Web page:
In most cases the MIB will pay you 100% of your compensation (Note this does not mean that you will receive the whole amount as your legal fees also need to be contributed to) but where liability is disputed they may reduce the payment to reflect any negligence that may apply to you. Not all Hit and Run accidents are completely the fault of the driver who leaves the scene. Whilst it may be somewhat hard to stomach, the MIB take the view that when it comes to liability, the hit and run motorist has a right to defend himself. Ultimately if they can argue for a percentage reduction they will of course do this but not without substantive reasons.


What you should do after a hit and run accident

  1. Try your best to record the registration plate of the responsible party's vehicle - check any number against this database http://www.askmid.com/. Try to record details of any witnesses who could be crucial to your claim.
  2. Report the case to the police as soon as possible if they are not already aware of the accident. This is of great importance to the MIB and your claim could be refused if you do not follow this advice.
  3. Ensure that you receive medical attention if you have suffered injuries in the accident. A hospital or GP record is useful in the MIB process. However the primary objective is to make sure you get adequate medical advice when it is needed.
  4. If possible - take photos of the accident scene (or ask a friend to do so) to assist with any liability dispute.
  5. Obtain a repair estimate on your vehicle. An engineer will probably inspect the damage at some point during the claim but an estimate provides a useful guide for repair costs.
  6. Contact us for a free, no obligation enquiry about your case. You may be able to claim compensation on a no win, no fee basis.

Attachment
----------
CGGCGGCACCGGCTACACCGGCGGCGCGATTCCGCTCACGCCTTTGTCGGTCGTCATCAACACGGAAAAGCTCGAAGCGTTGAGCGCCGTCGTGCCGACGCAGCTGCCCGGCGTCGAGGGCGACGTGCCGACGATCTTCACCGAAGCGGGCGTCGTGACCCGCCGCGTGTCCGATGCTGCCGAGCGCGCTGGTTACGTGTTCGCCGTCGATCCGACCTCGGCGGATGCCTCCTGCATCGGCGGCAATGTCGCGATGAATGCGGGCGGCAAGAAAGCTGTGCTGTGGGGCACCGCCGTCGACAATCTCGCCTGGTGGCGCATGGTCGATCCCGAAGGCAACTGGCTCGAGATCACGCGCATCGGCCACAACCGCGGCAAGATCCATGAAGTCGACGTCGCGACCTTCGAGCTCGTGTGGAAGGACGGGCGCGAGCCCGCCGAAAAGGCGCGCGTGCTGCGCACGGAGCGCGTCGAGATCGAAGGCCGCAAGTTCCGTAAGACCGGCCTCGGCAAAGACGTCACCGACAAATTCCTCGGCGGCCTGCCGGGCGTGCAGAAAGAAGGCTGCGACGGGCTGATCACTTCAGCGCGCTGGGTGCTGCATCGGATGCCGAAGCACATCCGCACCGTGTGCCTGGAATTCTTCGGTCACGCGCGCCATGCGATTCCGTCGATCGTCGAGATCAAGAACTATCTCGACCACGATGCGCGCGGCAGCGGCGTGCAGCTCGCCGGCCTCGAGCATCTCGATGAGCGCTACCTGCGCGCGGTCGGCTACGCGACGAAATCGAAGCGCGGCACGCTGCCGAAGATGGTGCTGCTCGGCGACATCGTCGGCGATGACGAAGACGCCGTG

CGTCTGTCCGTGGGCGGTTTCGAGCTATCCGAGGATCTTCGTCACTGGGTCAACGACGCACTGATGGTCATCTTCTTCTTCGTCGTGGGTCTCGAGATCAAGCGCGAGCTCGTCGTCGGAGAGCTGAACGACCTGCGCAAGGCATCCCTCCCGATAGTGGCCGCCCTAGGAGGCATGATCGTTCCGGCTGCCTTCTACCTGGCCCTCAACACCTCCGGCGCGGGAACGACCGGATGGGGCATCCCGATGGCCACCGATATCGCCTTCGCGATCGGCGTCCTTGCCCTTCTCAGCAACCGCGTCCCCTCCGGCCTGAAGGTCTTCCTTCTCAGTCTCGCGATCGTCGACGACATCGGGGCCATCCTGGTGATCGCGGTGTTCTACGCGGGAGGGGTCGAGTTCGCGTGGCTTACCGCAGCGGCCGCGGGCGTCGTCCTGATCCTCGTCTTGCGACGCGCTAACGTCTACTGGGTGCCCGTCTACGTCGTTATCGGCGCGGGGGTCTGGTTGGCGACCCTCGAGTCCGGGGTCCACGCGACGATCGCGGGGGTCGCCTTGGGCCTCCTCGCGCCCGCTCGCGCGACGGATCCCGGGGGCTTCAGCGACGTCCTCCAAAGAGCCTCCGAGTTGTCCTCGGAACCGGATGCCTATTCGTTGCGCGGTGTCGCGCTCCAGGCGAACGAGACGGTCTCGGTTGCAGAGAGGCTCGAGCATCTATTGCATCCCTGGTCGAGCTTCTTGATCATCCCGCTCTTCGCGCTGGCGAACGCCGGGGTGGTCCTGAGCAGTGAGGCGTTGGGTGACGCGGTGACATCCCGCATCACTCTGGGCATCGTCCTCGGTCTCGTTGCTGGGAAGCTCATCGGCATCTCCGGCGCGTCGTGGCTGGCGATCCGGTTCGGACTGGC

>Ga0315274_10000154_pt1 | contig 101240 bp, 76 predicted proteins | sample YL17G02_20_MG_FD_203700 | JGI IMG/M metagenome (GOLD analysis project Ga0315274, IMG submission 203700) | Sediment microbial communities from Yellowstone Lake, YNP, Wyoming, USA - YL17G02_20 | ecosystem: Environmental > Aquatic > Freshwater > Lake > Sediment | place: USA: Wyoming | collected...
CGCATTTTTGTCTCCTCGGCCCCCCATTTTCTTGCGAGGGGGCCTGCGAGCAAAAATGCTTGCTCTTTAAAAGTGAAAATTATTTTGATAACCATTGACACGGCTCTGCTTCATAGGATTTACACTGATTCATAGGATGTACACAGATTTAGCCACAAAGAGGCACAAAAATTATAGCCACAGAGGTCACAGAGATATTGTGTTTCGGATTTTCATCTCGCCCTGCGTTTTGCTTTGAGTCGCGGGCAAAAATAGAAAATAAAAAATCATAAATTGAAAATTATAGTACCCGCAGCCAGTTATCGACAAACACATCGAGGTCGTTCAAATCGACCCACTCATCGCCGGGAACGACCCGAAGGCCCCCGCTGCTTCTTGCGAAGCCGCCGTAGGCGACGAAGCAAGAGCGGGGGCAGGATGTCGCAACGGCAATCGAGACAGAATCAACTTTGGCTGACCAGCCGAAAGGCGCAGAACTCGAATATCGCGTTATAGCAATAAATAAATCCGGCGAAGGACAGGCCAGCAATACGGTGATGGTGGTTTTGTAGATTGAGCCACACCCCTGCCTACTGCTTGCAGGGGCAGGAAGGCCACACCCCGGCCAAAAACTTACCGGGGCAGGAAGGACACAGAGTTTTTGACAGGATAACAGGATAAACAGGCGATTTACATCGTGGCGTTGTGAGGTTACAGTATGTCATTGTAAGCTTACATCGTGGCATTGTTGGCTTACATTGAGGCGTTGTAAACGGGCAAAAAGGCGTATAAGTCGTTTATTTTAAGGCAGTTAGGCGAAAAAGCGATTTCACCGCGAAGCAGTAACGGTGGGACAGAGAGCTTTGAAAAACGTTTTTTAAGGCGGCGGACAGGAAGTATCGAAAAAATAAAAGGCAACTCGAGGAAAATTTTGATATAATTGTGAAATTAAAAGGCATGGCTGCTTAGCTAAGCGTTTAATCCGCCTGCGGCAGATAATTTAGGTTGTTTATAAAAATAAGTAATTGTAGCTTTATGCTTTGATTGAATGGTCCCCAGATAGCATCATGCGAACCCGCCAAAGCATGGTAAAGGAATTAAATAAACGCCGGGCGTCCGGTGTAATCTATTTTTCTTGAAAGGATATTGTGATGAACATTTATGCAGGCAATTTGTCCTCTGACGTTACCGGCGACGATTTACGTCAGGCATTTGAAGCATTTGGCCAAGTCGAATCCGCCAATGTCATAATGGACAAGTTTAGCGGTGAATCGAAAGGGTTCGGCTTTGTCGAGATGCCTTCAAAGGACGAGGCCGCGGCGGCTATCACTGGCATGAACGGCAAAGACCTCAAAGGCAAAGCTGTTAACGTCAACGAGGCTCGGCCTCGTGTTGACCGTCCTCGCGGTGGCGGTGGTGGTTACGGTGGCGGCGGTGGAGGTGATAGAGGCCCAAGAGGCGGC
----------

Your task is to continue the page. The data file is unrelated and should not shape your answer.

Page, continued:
How do I make a Hit and Run claim?

 

Uninsured driver hit and run

The MIB also deal with uninsured driver claims. It is now possible to claim both personal injury compensation and property damage under the MIB hit and run accident scheme (known as the Untraced Drivers Agreement) subject to some restrictions.

 


Why choose us?


We are specialists in Hit and Run claims and can help you claim for damages that you perhaps thought would otherwise be impossible to receive. It is important that you involve the police and properly report the accident to them. In the majority of cases, the police will be unable to do very much because of a lack of evidence but nevertheless the MIB (The Motor Insurers Bureau) insist on a police record of the event. Please be aware that the one drawback in dealing with the MIB under the Untraced Agreement is that they do not pay your legal fees - they merely make a contribution towards them. For this reason we charge a fee equal to 25% of any compensation awarded in order to deal with a hit & run case.

The MIB have recently launched a Facebook campaign called"Drive Insured" - join the campaign by visiting: www.facebook.com/driveinsured

Don't be the victim twice over - if you have been involved in an accident where the responsible driver failed to stop - claim what is rightfully yours.

 

Child victims of hit and run accidents now have until their 21st birthday to bring claim.

This brings them in line with the standard civil procedure set out in the Limitation Act 1980. The case of Byrne v (1) MIB  & (2) Secretary of State for Transport [2008] refers.